Guest Blogger: Healthy Relationships, Beginning with Self

Healthy Relationships, Beginning with Self
by Anita Rothwell Lindsay
“To thine own self be true.” William Shakespeare

Most of us have spent a lifetime nurturing others. Emotionally and often financially, we give it all away. The basis for a healthy relationship with others depends first on a healthy relationship with the self and the development of self-esteem.

According to the about.com Psychology article, What is self Esteem by Kendra Cherry, “In psychology, the term self-esteem is used to describe a person’s overall sense of self-worth or personal value. Self-esteem is often seen as a personality trait, which means that it tends to be stable and enduring. Self-esteem can involve a variety of beliefs about the self, such as the appraisal of one’s own appearance, beliefs, emotions and behaviors.”

The terms “stable” and “enduring” tend to be misleading, for sometimes we feel good about ourselves, self-accepting, and other times we do not, self-doubting. What each of us could use more of is psychological resiliency to enable us to develop a sense of well-being and self-respect – to feel capable and competent.

Dictionary.com defines resilience as the “ability to recover readily from illness, depression, adversity, or the like; buoyancy.” We need the ability to handle life’s challenges to provide the confidence, a primary attribute of self-esteem.

“You gain strength, courage and confidence by every experience in which you really stop to look fear in the face.” Eleanor Roosevelt

Listed below are some strategies to help build self-esteem:
  1. Cancel negative self-talk.  How do you speak to your loved one? What terms of endearment do you pronounce to them? Use the same terms of affection when you speak to yourself.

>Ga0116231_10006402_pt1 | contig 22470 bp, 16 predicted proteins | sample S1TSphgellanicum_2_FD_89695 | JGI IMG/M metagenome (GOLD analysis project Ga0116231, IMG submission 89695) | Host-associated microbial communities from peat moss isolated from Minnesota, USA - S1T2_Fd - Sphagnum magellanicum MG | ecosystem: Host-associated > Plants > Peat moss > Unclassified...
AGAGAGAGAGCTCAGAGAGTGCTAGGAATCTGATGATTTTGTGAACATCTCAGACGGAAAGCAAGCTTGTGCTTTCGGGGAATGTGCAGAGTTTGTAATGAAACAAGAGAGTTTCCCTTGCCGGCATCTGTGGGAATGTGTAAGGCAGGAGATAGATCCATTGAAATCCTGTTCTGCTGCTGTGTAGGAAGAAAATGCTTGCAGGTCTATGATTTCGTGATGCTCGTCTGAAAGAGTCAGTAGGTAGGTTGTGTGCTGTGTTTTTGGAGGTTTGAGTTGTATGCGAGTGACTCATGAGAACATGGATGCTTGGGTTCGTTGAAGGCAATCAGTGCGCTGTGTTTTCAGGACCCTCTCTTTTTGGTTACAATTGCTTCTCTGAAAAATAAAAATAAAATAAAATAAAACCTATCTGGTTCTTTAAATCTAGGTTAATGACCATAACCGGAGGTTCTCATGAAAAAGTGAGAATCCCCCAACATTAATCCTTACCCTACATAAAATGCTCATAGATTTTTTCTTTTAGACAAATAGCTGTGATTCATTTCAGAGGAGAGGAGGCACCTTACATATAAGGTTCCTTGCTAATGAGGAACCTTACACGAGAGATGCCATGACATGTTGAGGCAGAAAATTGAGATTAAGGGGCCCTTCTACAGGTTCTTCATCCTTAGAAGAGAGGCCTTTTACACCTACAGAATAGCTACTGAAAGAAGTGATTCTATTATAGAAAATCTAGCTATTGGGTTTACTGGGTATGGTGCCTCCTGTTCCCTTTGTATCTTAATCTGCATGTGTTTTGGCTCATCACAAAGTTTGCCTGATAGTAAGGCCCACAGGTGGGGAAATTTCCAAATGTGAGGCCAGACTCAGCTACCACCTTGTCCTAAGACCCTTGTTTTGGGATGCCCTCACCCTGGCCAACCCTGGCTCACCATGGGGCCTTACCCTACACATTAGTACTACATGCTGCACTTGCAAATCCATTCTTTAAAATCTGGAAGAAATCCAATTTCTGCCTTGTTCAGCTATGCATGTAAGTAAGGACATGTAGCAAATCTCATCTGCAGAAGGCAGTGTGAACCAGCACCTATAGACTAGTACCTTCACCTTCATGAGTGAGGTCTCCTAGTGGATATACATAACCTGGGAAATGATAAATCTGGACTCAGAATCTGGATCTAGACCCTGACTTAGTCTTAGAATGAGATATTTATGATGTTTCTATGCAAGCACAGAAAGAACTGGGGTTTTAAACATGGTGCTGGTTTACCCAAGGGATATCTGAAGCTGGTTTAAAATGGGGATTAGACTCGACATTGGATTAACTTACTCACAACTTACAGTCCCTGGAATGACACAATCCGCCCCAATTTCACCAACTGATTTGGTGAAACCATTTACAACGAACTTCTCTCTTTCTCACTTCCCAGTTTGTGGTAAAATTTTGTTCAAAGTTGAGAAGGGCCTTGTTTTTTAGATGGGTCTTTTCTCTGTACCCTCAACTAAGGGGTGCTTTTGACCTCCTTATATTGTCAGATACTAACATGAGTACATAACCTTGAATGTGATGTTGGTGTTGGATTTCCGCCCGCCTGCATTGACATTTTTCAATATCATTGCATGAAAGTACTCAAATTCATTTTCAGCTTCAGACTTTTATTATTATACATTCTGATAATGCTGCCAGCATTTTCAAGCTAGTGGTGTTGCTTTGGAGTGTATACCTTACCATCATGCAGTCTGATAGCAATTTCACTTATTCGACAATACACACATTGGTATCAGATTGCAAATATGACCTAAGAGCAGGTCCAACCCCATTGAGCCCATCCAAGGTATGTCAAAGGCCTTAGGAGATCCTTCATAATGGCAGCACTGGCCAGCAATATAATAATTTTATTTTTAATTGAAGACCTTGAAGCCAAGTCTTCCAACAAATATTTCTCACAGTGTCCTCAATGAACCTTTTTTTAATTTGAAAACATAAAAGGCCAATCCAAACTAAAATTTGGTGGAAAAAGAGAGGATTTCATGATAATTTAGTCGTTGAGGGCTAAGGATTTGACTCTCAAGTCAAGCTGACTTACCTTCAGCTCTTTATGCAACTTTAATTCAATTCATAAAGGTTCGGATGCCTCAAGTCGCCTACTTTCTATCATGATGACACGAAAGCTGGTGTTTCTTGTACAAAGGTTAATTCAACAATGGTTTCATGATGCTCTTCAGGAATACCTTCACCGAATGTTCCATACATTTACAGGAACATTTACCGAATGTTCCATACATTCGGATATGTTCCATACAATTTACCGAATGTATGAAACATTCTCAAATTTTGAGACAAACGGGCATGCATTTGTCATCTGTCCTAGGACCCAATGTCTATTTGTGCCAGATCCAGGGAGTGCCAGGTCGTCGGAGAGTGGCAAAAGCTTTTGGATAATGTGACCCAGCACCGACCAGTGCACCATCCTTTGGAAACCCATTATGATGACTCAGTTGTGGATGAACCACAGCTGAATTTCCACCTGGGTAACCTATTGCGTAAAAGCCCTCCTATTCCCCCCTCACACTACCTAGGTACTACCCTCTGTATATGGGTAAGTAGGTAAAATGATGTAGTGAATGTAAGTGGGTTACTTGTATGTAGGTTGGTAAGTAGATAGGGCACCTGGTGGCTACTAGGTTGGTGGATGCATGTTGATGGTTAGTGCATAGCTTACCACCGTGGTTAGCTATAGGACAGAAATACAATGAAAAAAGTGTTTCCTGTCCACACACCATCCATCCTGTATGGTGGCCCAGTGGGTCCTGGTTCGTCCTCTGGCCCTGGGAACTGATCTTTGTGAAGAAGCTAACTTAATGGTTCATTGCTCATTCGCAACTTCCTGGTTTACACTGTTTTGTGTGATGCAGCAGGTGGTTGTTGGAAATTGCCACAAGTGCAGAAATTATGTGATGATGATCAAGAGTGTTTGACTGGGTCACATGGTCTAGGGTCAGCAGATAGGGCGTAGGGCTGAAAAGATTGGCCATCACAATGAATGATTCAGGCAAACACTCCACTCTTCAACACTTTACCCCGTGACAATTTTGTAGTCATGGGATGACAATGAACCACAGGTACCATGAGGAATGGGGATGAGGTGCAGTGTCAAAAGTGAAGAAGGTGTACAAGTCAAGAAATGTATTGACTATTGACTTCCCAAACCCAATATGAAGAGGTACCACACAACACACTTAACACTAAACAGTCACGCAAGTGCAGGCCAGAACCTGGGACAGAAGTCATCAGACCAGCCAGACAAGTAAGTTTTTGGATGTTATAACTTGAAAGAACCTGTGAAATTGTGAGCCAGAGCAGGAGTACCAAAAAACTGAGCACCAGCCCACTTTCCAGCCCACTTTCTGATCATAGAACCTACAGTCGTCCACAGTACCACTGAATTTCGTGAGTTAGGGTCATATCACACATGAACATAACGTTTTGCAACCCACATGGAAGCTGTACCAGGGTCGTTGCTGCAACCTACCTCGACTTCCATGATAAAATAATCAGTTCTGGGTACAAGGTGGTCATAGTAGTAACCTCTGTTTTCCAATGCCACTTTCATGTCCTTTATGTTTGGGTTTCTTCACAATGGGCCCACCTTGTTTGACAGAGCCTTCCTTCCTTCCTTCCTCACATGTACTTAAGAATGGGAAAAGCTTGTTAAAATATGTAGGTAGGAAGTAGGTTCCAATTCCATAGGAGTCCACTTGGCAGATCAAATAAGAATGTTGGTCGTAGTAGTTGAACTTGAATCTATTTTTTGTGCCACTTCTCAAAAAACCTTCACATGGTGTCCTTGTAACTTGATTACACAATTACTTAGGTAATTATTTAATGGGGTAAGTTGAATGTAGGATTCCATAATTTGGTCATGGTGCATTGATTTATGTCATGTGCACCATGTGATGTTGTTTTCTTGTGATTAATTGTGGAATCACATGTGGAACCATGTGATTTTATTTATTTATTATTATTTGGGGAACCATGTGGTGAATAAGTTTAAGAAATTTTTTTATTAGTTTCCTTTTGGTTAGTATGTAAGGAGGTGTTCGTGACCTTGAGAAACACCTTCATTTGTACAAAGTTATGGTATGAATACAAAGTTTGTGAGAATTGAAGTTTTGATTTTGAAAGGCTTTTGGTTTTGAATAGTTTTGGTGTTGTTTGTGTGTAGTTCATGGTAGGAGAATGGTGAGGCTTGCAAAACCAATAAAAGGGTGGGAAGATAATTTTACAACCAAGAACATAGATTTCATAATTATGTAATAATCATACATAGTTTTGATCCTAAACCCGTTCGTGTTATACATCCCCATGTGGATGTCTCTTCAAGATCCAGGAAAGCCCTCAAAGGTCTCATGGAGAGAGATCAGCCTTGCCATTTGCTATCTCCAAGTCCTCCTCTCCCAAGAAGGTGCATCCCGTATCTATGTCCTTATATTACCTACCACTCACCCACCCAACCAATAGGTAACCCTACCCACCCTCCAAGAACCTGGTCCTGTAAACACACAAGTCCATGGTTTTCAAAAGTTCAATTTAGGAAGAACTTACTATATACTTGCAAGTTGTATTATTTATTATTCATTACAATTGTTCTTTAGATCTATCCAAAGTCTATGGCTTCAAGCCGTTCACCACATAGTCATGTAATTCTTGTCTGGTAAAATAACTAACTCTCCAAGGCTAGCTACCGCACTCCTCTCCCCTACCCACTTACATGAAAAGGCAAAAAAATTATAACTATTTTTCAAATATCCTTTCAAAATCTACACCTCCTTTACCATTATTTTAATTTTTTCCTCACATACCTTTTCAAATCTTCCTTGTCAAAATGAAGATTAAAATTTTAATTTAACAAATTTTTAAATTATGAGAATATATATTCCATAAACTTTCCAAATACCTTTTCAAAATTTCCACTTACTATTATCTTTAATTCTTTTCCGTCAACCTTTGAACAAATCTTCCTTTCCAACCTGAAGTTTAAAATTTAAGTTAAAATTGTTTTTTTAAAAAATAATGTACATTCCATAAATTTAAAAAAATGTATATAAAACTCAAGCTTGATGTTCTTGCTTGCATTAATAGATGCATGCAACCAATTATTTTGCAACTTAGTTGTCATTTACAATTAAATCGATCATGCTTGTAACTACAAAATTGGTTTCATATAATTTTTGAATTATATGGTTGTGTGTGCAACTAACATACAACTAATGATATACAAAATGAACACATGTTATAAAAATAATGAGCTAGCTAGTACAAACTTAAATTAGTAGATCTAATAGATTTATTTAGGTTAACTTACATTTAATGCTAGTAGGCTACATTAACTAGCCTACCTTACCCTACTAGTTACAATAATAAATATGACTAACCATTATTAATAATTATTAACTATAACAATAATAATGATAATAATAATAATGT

2. Engage Positive Self-talk. Start a journal. Write whatever comes to mind. Analyze your negative statements. Rewrite a few statements to discover the positive elements of a negative situation. (For example, a person is required to work an evening shift of noon until 9 p.m. weekdays. The negative, few evenings for social activities and family. The POSITIVES: She does not have to drive in rush-time traffic, a stressor. She does have three evenings off and has the mornings to run errands or relax.)  
  3. Take time for you-time.  You need head-room to decompress, to evaluate the day, to discover your hidden interests and desires, to create a life road-map. To reach a rewarding destination, you need to know where you are going.  
  4. Learn to listen to your gut.  Have you ever turned onto a street and felt uneasy? Pause throughout the day to listen to what your mind and body say to you. Learn to pay attention. 
  5. Know your limits. Learn to pause and reflect before you say yes to a request for your time. Develop the habit of saying, “Let me get back to you.” List three priorities – goals – and build your day accomplishing these aspirations. Learn to say “no.”  
  6. Leave space during the day for the unexpected interruption. You can allow time to accommodate some requests for your time if you do not overbook each day. Breathing space will give you pause to reflect and lower stress levels. 
  7. Take some risks. List a few things you would like to do and try something new. Take a different road to work and enjoy the scenery changes. 
  8. Recognize and celebrate the fact that the only mind you have the ultimate power to change is yours. Example: Someone cuts you off as you are driving to work. You are furious, justified in feeling so. But, you can choose whether or not to allow them to control your response or disrupt your day. Another example: You greet someone at work and they choose to ignore your greeting. Why should you feel bad about their lack of civility?